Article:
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If there is a significant weakness in your hips, you’re going to end up with an overuse injury when you start increasing your mileage or running faster workouts. Even though I think every runner should do some hip strengthening for prevention reasons, those with patella tendonitis or illiotibial band syndrome should especially begin a hip strengthening routine.
Strengthening your hips is vital, but it’s only part of the puzzle. Equally as important is to ensure that you have appropriate hip flexibility. A flexible hip enables you to move through the correct range of motion during your running stride so you can extract as much power as possible from your legs. You will help prevent running injuries and feel better during your daily runs.
If you spend a majority of your day sitting, then you probably have tight hips and hip flexors. For an efficient running stride this can potentially cause you problems (especially if you run after work when you’ve been sitting for a long time).
Fortunately, there are several ways of fighting back against your hip inflexibility. Today I want to discuss three main strategies:
- Sitting less
- Pre-run dynamic stretches
- Post-run static stretches
- Print things to a printer on the far side of the office.
- Instead of emailing or calling a colleage, walk to their work space and talk (while standing up!)
- Take the stairs, use a standing work station, or spend 2 minutes doing mobility exercises a few times a day.
Ok, so now you’re looser after work and are ready to run. But are you actually ready? Not yet. First you need a dynamic running warm-up to get you prepared, which will include exercises like donkey kicks, leg swings, and butt-kicks that all help to loosen your hips.
These exercises have funny names, but don’t be intimidated – they’re actually quite easy and the risk of injury is very low. For more, check out Myrtl, Cannonball, and the ITB Rehab Routine (all have video demonstrations). Alternatively, these can be used as warm-down or strength routines following your run.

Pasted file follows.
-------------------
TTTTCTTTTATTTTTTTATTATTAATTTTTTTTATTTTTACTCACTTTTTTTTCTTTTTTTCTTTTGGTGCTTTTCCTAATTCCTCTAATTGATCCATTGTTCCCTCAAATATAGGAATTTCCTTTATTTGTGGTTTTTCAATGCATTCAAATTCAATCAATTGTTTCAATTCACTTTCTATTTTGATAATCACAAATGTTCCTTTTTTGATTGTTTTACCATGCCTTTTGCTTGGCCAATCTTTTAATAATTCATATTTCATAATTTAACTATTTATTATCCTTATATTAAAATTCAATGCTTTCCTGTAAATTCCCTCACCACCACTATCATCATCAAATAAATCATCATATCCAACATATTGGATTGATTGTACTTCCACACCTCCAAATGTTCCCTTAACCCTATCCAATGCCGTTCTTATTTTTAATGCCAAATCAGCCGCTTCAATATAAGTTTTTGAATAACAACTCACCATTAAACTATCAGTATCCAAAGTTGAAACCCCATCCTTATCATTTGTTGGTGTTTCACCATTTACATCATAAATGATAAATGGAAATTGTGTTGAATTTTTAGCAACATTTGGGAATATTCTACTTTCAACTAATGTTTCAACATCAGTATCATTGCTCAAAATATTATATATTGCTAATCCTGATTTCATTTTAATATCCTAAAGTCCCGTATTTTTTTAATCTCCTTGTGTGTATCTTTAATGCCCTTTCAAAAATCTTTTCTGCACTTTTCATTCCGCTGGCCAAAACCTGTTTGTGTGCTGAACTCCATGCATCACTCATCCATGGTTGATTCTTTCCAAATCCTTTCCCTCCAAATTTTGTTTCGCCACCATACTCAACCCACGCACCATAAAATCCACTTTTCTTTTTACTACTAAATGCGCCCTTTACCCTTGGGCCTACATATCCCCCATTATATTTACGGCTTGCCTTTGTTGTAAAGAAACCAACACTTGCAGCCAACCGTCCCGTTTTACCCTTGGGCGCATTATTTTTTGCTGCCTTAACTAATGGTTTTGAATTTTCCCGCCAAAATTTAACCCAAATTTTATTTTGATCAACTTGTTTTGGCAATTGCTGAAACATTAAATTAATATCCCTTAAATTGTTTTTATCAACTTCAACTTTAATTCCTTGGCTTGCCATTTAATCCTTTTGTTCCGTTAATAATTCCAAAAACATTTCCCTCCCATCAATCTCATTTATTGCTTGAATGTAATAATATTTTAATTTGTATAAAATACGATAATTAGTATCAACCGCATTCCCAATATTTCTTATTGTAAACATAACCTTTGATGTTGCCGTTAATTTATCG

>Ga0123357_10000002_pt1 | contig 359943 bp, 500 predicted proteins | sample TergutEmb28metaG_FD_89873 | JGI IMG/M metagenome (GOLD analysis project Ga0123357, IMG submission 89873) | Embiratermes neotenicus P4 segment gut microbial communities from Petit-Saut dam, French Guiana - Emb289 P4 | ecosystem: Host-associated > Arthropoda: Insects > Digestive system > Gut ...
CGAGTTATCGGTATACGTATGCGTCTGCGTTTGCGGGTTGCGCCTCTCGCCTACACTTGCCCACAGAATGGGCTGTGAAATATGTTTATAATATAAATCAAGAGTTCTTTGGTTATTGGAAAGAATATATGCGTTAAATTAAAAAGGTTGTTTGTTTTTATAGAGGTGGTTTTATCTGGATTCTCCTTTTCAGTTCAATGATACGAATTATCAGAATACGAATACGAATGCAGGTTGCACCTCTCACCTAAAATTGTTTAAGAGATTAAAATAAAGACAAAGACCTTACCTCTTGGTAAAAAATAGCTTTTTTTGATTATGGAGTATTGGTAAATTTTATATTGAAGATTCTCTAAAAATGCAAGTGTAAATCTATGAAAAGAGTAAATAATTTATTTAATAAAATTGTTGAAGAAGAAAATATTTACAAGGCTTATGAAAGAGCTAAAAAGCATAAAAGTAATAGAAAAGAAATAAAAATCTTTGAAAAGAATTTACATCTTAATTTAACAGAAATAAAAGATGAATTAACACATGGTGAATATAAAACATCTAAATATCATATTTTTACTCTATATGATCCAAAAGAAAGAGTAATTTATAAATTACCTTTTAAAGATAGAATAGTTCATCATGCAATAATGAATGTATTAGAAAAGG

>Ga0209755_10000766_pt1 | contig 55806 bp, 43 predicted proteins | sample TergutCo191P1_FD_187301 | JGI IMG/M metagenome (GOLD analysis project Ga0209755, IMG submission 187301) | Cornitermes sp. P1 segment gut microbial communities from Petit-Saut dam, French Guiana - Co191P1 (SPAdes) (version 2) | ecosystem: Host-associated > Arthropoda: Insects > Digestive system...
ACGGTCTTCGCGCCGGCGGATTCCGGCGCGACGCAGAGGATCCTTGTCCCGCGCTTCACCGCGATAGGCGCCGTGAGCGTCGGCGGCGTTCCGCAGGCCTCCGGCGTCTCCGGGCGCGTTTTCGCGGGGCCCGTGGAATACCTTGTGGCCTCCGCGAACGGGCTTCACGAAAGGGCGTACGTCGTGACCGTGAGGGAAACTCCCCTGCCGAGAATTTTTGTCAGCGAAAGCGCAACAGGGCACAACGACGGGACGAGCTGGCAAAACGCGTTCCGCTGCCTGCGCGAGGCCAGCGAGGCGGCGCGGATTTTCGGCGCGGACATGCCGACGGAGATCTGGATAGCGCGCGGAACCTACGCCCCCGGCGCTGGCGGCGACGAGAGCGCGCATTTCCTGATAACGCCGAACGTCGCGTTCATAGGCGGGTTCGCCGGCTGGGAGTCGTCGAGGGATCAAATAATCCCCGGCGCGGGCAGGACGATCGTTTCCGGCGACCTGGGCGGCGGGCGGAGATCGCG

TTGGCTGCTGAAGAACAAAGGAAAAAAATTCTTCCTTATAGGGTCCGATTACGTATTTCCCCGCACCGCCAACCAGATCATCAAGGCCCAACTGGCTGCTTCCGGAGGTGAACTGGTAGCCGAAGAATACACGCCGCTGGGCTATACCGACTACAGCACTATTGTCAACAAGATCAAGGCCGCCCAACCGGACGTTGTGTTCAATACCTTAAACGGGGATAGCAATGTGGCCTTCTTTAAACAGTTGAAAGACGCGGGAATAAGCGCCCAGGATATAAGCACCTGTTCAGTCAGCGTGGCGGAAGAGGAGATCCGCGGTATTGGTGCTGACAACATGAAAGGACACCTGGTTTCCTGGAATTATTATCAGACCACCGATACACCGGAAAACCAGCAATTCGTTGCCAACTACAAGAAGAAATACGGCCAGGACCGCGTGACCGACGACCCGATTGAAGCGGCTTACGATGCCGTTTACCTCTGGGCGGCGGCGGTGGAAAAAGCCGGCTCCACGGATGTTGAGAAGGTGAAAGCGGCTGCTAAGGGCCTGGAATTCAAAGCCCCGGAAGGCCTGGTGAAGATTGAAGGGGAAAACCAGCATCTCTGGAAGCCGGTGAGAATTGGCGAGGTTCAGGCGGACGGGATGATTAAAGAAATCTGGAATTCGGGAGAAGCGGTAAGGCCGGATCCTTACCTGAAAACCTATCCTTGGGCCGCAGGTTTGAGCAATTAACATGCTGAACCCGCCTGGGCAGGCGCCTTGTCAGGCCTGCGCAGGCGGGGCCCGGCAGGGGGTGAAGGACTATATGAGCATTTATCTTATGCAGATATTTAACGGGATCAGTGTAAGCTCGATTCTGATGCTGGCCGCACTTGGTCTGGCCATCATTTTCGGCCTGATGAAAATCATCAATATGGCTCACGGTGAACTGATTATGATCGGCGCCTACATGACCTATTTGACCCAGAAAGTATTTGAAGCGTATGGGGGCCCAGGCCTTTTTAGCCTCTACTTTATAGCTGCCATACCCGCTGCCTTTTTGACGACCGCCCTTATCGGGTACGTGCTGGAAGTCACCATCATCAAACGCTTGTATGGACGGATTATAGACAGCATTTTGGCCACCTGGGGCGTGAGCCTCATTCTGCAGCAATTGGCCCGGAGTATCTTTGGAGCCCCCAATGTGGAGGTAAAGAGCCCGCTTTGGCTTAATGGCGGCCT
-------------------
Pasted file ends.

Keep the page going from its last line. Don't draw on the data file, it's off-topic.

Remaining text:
So you spent the day trying to stay loose and avoid excessive tightness, you warmed-up properly for your run, and you just finished your planned workout (well done!). What’s next?
If you’re still worried about your hips or need to work on more flexibility, this is the time for static stretching. Post-run static stretching isn’t beneficial before you run, but it can help you recover and loosen when you’re done. Combined with a protein shake, you’ll recover as fast as possible after a hard workout.
For your hip flexors, the old fashioned quad stretch of holding your foot to your butt works very well. Another option is to kneel on one leg and push that hip flexor out in front of you. You may need to support yourself, but you’ll feel the stretch in the front of your leg at the top of your quadriceps.
Now for your hips: sit on the ground with both legs out in front of you. Pull your left leg up and across your right leg and hold onto your crossed leg just under the knee with both arms. Pull your knee toward your chest – you should feel a stretch in your left glute and hip.
Another option is the classic ITB stretch, which also stretches your hip. For your left leg, stand up and cross your right leg over your left. Push your left hip out to the side and bend slightly from the left hip. You should feel a great stretch in your left hip area.
Runner’s Challenge: For the next week, implement ALL of these strategies every day into your running plan. How do you feel? I don’t think anybody will feel worse!